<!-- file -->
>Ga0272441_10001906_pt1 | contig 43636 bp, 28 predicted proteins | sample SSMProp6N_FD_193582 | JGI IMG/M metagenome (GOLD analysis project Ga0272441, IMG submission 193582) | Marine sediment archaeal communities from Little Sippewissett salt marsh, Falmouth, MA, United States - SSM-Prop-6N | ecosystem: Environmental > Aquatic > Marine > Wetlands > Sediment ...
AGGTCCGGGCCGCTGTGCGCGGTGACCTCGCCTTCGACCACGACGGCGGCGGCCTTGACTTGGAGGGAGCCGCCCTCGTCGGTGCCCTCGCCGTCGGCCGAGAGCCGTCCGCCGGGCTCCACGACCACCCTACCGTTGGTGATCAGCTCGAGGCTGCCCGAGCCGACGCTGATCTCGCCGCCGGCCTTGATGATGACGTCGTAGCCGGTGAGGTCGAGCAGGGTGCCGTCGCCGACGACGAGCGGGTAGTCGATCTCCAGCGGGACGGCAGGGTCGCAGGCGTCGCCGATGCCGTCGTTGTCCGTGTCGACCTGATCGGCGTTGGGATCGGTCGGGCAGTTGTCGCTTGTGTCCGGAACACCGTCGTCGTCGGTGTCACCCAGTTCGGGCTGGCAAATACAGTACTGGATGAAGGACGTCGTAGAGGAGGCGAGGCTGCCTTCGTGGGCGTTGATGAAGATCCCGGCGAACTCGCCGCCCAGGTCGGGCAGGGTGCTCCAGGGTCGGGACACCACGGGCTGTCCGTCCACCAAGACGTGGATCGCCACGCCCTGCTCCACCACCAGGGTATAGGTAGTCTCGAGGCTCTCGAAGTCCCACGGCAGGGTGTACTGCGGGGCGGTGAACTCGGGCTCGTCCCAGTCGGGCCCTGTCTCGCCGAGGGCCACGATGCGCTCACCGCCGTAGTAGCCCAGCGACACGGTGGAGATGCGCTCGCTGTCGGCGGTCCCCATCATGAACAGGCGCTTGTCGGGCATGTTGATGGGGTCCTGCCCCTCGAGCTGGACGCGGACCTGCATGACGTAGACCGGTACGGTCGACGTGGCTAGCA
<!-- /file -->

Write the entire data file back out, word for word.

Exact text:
>Ga0272441_10001906_pt1 | contig 43636 bp, 28 predicted proteins | sample SSMProp6N_FD_193582 | JGI IMG/M metagenome (GOLD analysis project Ga0272441, IMG submission 193582) | Marine sediment archaeal communities from Little Sippewissett salt marsh, Falmouth, MA, United States - SSM-Prop-6N | ecosystem: Environmental > Aquatic > Marine > Wetlands > Sediment ...
AGGTCCGGGCCGCTGTGCGCGGTGACCTCGCCTTCGACCACGACGGCGGCGGCCTTGACTTGGAGGGAGCCGCCCTCGTCGGTGCCCTCGCCGTCGGCCGAGAGCCGTCCGCCGGGCTCCACGACCACCCTACCGTTGGTGATCAGCTCGAGGCTGCCCGAGCCGACGCTGATCTCGCCGCCGGCCTTGATGATGACGTCGTAGCCGGTGAGGTCGAGCAGGGTGCCGTCGCCGACGACGAGCGGGTAGTCGATCTCCAGCGGGACGGCAGGGTCGCAGGCGTCGCCGATGCCGTCGTTGTCCGTGTCGACCTGATCGGCGTTGGGATCGGTCGGGCAGTTGTCGCTTGTGTCCGGAACACCGTCGTCGTCGGTGTCACCCAGTTCGGGCTGGCAAATACAGTACTGGATGAAGGACGTCGTAGAGGAGGCGAGGCTGCCTTCGTGGGCGTTGATGAAGATCCCGGCGAACTCGCCGCCCAGGTCGGGCAGGGTGCTCCAGGGTCGGGACACCACGGGCTGTCCGTCCACCAAGACGTGGATCGCCACGCCCTGCTCCACCACCAGGGTATAGGTAGTCTCGAGGCTCTCGAAGTCCCACGGCAGGGTGTACTGCGGGGCGGTGAACTCGGGCTCGTCCCAGTCGGGCCCTGTCTCGCCGAGGGCCACGATGCGCTCACCGCCGTAGTAGCCCAGCGACACGGTGGAGATGCGCTCGCTGTCGGCGGTCCCCATCATGAACAGGCGCTTGTCGGGCATGTTGATGGGGTCCTGCCCCTCGAGCTGGACGCGGACCTGCATGACGTAGACCGGTACGGTCGACGTGGCTAGCA